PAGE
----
Huno review – unnerving drama set in a waterlogged dystopia

The Other Room, Cardiff
Melding ancient stories with current crises, Tamar Williams’s clever version of Branwen’s story from the Mabinogi is elegantly directed

In a week when the climate emergency feels particularly acute, sea levels are rising in Tamar Williams’s play Huno, staged in Cardiff’s pub theatre The Other Room. An often dextrous adaptation of the story of Branwen from the Mabinogi, it is set in a near future of humanitarian corridors and warring nations. Despite the protestations of her brothers, the Welsh Branwen falls in love with the Irish Math. Returning to Ireland, and echoing the myth, their idyll turns sour and catastrophe soon follows.

Elegantly directed by Dan Jones on Ruth Stringer’s impressively waterlogged set, the use of the Mabinogi allows for Williams’s play to occupy an uncanny and unnerving territory somewhere between allegory, mythos and contemporary realism. It is at its most absorbing and dramatically compelling when the myth echoes and reverberates within its retelling, rather than when parallels are explicitly narrated. It is also beautifully acted. Lowri Izzard as Branwen and David Craig as Math have a playful chemistry and Izzard especially imbues the most throwaway line with effortless acuity and grace.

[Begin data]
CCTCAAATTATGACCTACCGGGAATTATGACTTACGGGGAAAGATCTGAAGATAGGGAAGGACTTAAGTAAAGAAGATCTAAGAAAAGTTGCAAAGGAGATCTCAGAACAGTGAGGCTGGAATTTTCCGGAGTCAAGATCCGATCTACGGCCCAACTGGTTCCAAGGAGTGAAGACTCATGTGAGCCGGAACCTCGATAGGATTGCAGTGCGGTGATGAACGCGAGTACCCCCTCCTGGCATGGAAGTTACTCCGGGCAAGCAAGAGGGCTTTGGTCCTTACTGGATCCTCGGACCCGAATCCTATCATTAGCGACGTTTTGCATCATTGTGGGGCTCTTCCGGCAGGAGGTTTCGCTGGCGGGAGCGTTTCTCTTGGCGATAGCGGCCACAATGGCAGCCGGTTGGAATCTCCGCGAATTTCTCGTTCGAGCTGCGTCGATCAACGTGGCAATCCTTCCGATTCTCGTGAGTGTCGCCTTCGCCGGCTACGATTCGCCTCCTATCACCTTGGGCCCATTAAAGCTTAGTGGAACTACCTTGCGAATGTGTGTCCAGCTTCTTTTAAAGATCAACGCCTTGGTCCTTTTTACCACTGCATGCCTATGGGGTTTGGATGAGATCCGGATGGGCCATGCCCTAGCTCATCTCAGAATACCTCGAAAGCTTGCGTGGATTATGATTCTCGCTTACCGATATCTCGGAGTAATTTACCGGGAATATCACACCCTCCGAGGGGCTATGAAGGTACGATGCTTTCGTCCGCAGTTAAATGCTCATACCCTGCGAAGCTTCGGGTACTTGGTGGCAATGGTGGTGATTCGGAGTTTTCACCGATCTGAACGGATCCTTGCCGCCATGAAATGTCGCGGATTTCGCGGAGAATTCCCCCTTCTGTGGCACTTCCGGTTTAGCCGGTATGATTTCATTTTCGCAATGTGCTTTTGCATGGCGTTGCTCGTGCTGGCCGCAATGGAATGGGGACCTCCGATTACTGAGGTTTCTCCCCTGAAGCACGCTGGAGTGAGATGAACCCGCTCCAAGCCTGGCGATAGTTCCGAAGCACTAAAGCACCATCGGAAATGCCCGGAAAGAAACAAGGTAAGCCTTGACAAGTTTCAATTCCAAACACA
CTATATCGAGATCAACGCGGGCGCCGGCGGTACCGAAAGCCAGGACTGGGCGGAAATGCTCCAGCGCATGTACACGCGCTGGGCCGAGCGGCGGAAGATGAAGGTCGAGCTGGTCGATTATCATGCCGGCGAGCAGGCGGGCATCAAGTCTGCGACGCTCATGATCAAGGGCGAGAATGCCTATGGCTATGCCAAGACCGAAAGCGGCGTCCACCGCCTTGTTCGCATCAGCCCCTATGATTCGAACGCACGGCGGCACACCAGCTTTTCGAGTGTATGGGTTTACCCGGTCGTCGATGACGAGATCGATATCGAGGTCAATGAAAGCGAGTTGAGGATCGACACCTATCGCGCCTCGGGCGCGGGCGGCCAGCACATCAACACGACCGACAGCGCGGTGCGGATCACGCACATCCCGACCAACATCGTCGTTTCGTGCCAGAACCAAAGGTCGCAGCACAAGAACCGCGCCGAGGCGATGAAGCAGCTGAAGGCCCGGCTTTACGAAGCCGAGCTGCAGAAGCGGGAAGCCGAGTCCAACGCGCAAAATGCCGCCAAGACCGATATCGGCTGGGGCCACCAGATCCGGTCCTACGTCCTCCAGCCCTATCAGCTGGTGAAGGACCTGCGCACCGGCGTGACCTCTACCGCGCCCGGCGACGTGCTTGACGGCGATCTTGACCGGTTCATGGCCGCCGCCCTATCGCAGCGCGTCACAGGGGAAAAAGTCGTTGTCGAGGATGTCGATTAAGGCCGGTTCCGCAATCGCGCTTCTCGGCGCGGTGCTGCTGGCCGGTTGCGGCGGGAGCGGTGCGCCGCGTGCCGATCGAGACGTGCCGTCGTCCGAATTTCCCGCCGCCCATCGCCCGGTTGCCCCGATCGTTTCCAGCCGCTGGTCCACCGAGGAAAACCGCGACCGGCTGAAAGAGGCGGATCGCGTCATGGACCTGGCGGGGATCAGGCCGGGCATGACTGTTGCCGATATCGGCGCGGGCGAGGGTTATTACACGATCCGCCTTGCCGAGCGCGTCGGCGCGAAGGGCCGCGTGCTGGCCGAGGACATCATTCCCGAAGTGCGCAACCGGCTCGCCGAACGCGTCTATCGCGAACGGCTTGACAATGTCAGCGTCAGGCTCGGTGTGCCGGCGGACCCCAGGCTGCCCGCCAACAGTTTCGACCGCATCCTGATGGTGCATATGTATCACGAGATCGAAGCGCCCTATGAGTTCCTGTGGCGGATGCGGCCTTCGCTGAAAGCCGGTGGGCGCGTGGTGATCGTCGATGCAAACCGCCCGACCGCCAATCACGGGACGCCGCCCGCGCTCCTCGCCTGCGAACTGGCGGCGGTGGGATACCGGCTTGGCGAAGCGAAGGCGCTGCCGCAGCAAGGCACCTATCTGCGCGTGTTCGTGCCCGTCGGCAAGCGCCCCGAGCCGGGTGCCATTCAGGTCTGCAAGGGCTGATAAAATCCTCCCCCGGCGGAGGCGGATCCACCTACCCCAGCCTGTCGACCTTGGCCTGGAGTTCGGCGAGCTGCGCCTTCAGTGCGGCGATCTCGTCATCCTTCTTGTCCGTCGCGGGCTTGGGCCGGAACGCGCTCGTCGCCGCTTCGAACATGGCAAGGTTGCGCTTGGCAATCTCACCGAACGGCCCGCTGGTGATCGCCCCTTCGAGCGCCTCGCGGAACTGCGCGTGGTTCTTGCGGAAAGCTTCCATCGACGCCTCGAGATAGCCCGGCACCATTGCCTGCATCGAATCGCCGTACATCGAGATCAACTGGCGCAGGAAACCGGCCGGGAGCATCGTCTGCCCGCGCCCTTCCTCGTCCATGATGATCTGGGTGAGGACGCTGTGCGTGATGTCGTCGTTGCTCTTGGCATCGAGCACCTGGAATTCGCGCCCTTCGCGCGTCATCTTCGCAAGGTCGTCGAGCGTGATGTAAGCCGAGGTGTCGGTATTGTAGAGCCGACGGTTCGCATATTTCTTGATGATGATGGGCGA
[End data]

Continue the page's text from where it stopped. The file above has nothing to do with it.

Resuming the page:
There are, however, moments of dystopian imagining that deserved to be explored further. Considering the real trauma of recent Irish history, the idea of new conflict between the UK and Ireland and of future terrorist atrocities in the Republic requires greater nuance, rather than to be merely implied and non-specific, left to the register of an universal myth. But some of the play’s most pressing questions, of finding equilibrium in a world that is simultaneously flooding and on fire, are persuasively interrogated.

The melding of Welsh and English is similarly deft, doing what many productions that make use of both languages fail to achieve, which is to lean into the possibility and potential that a non-Welsh-speaking audience might not understand every line. It speaks to a theatrical confidence and sophistication that frequently characterises The Other Room’s productions.

This is one of the last shows to be staged at its current location, which, like so many other Cardiff venues recently, will soon be razed in the name of progress and concrete. Huno demonstrates its continued significance within the new writing ecology of Welsh theatre.


Gareth Llŷr Evans

The GuardianTramp

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